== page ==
In the second chapter of Over the Garden Wall, Wirt leads everyone to an idyllic village with a bizarre secret. Intrigued? Then it’s time for Mark to watch Over the Garden Wall.
I’ve watched a lot of weird things for this site, but this is… what the hell. It’s difficult to get a sense for what this show is gonna be at this point, but if I were to take a guess, this episode’s combination of humor and visceral horror is probably a good place to start. Like “The Old Grist Mill,” the events in “Hard Times at the Huskin’ Bee” seem innocent, and then they’re revealed to be utterly horrifying, only to loop back around to something kind of adorable and innocuous. I’m fascinated by this juxtaposition because I can’t think of an example of a show â€“ especially an animated one â€“ that so rapidly switches between these two tones. It happens often in the span of a second or two! How… how does this show do that?
At the same time, the writing here is deeply, deeply aware of the tropes you often see in fantasy tales. The opening of this episode gives us Bluebird’s proper introduction, but even in that, there’s a subversion. Bluebird offers to help the brothers find their way home, but Wirt rejects her. Why? Well, because she offers to take them to Adelaide, some “Good Woman” who lives in the forest and sounds exactly like the sort of creepy figure who lives in the middle of nowhere and eats children for breakfast. Now, I don’t know if Wirt is supposed to be trope aware, if the show’s subverting this, or if there’s something else going on. The only reason I would even point this out, though, is that Wirt is… bizarrely anachronistic? He makes reference to a phone when he first enters the Pottsfield Barn; he later says he’s just waiting for a ride. Of course, I have no idea what the greater world of Over the Garden is like, so I might be picking up on this just for the sake of it.
The character of Bluebird, however, seems to suggest that this is all just a hilarious send-up of fairy tales. I DEEPLY HOPE THAT BLUEBIRD IS NOW APART OF EVERY EPISODE BECAUSE THEY’RE MY FAVORITE. In many ways, they act as that voice we all hear when people do foolish shirt in fairy tales and horror films. Multiple times in “Hard Times at the Huskin’ Bee,” they advise the brothers to make smart choices and then become increasingly frustrated as these boys NEVER FUCKING LISTEN TO HER. At one point, she practically inhabits the meme of someone going, “NOPE” and leaving completely because of this. For me, that speaks to a sign of respect; the writers know we’re aware of these tropes, and they subvert them for humor.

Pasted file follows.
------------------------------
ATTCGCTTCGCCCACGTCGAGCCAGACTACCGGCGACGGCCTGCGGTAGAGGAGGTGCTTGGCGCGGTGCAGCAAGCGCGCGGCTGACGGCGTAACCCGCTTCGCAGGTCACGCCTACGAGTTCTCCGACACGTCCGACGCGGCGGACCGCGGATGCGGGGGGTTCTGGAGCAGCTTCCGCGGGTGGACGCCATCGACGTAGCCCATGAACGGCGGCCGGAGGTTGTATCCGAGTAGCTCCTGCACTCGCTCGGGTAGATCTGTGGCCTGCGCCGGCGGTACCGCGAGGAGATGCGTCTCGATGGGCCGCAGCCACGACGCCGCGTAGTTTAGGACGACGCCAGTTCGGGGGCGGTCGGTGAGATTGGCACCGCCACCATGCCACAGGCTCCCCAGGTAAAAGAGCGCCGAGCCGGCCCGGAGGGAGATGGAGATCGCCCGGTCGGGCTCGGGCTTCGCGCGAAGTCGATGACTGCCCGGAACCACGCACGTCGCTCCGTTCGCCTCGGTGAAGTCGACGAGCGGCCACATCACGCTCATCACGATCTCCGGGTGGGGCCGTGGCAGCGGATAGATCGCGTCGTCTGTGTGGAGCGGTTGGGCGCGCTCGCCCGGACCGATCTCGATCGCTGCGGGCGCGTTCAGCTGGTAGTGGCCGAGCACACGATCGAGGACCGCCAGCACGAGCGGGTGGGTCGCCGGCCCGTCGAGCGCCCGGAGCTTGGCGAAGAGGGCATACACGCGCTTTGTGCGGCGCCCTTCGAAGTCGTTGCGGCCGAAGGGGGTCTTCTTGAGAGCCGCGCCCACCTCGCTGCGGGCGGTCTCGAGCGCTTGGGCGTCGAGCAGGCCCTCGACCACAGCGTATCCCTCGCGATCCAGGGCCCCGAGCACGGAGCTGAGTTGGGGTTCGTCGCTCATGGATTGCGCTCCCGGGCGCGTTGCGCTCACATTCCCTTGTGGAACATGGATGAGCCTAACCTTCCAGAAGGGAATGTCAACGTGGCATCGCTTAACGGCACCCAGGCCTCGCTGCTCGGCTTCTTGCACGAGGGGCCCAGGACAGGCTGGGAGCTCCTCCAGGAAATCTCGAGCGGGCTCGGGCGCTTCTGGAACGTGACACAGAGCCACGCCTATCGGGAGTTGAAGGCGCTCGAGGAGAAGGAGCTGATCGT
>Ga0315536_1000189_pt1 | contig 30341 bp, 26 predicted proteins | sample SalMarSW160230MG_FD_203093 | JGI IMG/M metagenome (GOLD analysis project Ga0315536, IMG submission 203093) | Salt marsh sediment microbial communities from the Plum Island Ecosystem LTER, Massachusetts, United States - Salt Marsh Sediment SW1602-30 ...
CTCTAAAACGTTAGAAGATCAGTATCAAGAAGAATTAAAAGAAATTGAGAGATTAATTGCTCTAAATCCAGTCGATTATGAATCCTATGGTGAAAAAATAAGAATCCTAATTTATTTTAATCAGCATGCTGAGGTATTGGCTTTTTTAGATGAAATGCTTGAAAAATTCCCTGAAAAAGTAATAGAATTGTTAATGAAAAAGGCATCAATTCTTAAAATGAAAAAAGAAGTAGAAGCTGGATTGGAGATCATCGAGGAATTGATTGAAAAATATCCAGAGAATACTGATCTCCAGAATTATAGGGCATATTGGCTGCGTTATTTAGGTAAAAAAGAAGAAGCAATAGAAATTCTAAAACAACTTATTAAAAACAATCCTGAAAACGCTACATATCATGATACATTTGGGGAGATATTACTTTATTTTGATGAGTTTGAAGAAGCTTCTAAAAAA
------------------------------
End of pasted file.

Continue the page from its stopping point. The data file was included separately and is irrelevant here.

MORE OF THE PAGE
As for the citizens of Pottsfield… yeah, this is some body horror/uncanny valley TERROR. Ultimately, when we discover that this town “harvests” their dead citizens so they can dress them up in vegetables, their whole festival feels a lot more touching than it seemed beforehand. I mean… it’s still pretty fucking creepy. We don’t even know what Enoch was, do we? Like, assuming that everyone in Pottsfield is a skeleton, was Enoch a REALLY BIG SKELETON?
I’m asking the important questions here, okay? Anyway, I enjoyed this. Greg still amuses me to no end. But now I want to know Bluebird’s story! Why does she need to see Adelaide???
The video for “Hard Times at the Huskin’ Bee” can be downloaded here for $0.99.
Mark Links Stuff
– I am now on Patreon! There are various levels of support, from $1 up to whatever you want! You’ll get to read a private blog, extra reviews, and other such rewards. I POST A LOT OF CUTE PHOTOS, OKAY. Think of it like a private Tumblr blog that only SPECIAL PEOPLE get to read.
– I have updated my list of conventions and events for the remainder of the year and much of next year.Â Â Check the full list of events on my Tour Dates / Appearances page.
– My Master Schedule is updated for the near and distant future for most projects, so please check it often.Â My next Double Features for Mark Watches have been announced here.
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